At Sundance, it's the year of the documentary

Factual footage gaining ground at yearly film festival


January 18, 2004|By Sean P. Means | Sean P. Means,Salt Lake Tribune

PARK CITY, Utah -- The playwright Tom Stoppard once wrote that when people asked about the deep existential themes in his play Rosencrantz & Guildenstern Are Dead, he felt "like a smuggler's dupe" standing before a customs officer: He had to admit those things were in there, but had no idea how they got there.

Something similar happens every year at the Sundance Film Festival. And this year's festival, which opened Thursday and runs through Saturday, is no different.

"The festival has, as usual, [created] a very diverse group of films," said Geoffrey Gilmore, the festival's director. "That's something we continue to do without setting an agenda to do that. ... Some of the thematic issues, those are things you put together [in hindsight]."

If one major trend is emerging with Sundance 2004, it may be the number and variety of documentaries.

Of the 137 features on the Sundance slate, nearly a third are documentaries. And beyond the usual 16 in the Documentary Competition and the nine in the World Cinema Documentary program, now in its second year, there are documentaries in the American Spectrum, Native Forum and Park City at Midnight sidebars. And, for the first time, a documentary -- Stacy Peralta's surfing adventure Riding Giants -- opened the festival.

The boost may be reflective of the movie market in 2003, when several documentaries -- Spellbound, Winged Migration, To Be and to Have and last year's Grand Jury Prize winner at Sundance, Capturing the Friedmans -- did surprisingly well in theatrical release.

Realist aesthetics

Even in fictional films, the style of documentary filmmaking gets a workout. Gilmore cites an American Spectrum entry, September Tapes, a drama that mixes fiction with actual war footage from Afghanistan in its account of three Americans visiting Kabul to find the unreported truth about the war on terrorism.

"We've been talking about what September Tapes is like, and analyzing what the aesthetic issues are," Gilmore said. "I've been thinking about why a generation that's been growing up with more realist aesthetics on television more than anyone else ever has wouldn't start to think like that."

Or, Gilmore said, there's the Frontier film Tarnation, Jonathan Caouette's blend of home-movie footage and fiction depicting his strained relationship with his schizophrenic mother. The line between reality and fiction is so blurred, Gilmore said, that "its new executive producer, Gus Van Sant, is talking about it to me as a documentary film when I'm talking about it to my staff as a fiction film."

The rise in documentaries has even affected Sundance's noisy neighbor, the Slamdance International Film Festival, which this year has split its competition jury into two -- one group for narrative films, the other for documentaries.

"It's a golden age of documentary filmmaking in the United States," said Peter Baxter, Slamdance's founding director.

Lower-cost filmmaking

"The capability of what new technology affords is lower-cost filmmaking," Baxter said. "With digital technology -- with the very simple fact of running a $6 tape through a camera, which lasts an hour -- you've got this tremendous advantage of building up, over a period of time, an amazing story. If you had to rely on film, and a set budget, you couldn't get the type of subject matter or storytelling you're putting into a documentary film these days."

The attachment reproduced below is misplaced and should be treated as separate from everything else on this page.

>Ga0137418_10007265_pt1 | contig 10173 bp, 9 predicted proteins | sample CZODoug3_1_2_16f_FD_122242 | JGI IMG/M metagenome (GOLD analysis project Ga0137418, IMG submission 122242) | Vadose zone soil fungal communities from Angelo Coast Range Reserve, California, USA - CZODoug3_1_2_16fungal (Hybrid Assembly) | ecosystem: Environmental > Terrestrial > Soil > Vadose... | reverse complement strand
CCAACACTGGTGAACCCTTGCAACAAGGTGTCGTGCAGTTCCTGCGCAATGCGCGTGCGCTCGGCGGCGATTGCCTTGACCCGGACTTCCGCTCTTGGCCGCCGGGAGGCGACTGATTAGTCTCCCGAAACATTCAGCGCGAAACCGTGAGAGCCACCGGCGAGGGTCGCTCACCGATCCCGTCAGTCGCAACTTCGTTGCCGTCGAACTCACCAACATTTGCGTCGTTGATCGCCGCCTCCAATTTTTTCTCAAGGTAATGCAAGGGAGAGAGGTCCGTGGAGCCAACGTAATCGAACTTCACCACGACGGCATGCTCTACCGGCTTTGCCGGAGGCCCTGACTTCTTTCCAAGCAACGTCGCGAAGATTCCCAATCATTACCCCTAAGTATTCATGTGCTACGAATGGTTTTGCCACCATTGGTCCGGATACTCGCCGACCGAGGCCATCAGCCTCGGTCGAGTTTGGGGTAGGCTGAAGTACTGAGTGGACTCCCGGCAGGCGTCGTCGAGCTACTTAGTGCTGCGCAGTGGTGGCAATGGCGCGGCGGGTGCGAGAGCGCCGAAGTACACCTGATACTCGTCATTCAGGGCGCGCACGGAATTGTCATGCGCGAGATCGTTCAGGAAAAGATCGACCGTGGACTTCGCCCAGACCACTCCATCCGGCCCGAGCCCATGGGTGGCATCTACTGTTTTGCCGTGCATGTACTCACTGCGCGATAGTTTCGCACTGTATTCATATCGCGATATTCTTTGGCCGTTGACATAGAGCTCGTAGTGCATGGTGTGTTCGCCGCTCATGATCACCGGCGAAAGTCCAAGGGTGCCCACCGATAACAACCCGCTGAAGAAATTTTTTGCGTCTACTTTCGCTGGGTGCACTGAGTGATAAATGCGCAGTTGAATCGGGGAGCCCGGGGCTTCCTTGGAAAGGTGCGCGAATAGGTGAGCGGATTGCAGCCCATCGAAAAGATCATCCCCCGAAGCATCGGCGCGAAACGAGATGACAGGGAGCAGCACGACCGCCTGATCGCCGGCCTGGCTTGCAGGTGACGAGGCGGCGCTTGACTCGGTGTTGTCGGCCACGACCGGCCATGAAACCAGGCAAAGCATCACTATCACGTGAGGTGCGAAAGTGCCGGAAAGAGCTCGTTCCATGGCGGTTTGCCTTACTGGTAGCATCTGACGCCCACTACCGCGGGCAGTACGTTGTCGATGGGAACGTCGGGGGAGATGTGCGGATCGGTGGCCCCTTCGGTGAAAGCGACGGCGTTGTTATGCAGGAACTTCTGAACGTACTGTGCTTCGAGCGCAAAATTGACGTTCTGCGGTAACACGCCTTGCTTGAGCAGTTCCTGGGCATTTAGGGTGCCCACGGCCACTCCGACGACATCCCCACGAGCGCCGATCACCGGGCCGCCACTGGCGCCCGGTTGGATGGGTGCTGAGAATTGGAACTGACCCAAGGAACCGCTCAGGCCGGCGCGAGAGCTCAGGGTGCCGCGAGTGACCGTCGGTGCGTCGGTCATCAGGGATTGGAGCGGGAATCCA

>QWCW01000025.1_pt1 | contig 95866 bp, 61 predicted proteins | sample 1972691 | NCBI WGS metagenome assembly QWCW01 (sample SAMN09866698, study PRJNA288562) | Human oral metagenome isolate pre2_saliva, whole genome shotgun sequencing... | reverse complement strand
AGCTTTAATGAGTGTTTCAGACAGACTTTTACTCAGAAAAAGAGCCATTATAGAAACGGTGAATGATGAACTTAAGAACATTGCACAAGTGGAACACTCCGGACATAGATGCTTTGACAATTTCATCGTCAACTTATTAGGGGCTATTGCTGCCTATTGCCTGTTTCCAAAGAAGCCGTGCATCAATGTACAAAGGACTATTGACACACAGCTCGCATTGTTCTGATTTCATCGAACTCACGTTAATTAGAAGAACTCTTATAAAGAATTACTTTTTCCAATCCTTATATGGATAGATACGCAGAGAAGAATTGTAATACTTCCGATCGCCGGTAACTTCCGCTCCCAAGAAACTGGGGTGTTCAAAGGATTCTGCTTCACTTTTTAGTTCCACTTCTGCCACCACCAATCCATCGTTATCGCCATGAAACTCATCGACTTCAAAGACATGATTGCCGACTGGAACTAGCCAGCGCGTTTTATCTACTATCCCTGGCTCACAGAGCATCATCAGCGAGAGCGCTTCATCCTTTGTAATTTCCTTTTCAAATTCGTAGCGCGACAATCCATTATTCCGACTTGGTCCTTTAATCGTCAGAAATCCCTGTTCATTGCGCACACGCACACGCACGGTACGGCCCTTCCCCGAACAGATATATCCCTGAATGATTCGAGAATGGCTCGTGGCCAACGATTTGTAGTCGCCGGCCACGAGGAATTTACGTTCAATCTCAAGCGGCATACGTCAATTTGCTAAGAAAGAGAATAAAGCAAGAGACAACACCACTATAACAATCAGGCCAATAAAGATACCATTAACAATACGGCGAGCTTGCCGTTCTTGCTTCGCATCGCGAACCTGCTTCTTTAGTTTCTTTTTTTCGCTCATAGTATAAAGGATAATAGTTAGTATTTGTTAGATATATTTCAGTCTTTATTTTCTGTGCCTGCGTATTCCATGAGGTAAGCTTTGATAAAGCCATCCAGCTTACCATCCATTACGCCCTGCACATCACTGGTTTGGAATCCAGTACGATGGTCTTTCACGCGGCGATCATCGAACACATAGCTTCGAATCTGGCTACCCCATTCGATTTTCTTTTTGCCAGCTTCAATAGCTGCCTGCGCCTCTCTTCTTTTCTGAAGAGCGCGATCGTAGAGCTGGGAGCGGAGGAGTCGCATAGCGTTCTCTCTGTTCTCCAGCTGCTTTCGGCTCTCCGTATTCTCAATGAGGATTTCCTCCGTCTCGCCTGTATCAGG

Of course, Sundance's movies also boast the usual gaggle of movie stars: Kevin Bacon, Christian Bale, Matthew Broderick, Courteney Cox, Laura Dern, Matt Dillon, Jane Fonda, Ashton Kutcher, Julianne Moore, Mandy Moore, Gary Oldman, Peter O'Toole, Mary-Louise Parker, Natalie Portman, Ray Romano, Isabella Rossellini, Mark Ruffalo, Hilary Swank, Billy Bob Thornton and Naomi Watts will be seen on screen -- and many will be here in person.

Oh, and there's this Robert Redford guy, who hangs around the festival most years in his role as founder of the Sundance Institute. This year, though, the champion of independent film will be seen at Sundance doing something new for him: acting in an independent movie. The Clearing, a kidnapping thriller starring Redford, Helen Mirren and Willem Dafoe, will play in the Premieres section.

Lest one think Redford pulled rank to get The Clearing into the festival, Gilmore said the opposite is true.

"I had to make very strongly an argument that this was the right thing to do for the film," Gilmore said. "Redford is anything but someone who wants to be even perceived as taking advantage of [the festival]. ... When it gets down to it, if people don't like something, they can blame me."

Sundance on TV and online

Each day this week, through Saturday, TV's Sundance Channel will offer Sundance Film Festival programming.

Highlights include a nightly double bill: At 8:30 p.m., an episode of Anatomy of a Scene, a program that focuses on a film that premiered at the festival; and at 9 p.m., a full showing of a noteworthy film that made its debut at a past festival. Some of the films include Trembling Before G-d, Ulee's Gold and El Mariachi. On Saturday, the Sundance Channel will air the closing night awards ceremony live beginning at 9 p.m.

The Sundance Channel appears on various digital cable systems in the Baltimore region. Check with your cable operator for more information. More information about the Sundance Channel is available online at www.sundance

You can also find continuing coverage of the events and celebrities at the 2004 Sundance Film Festival online at The Sun's Web site, at / Sundance Fest.

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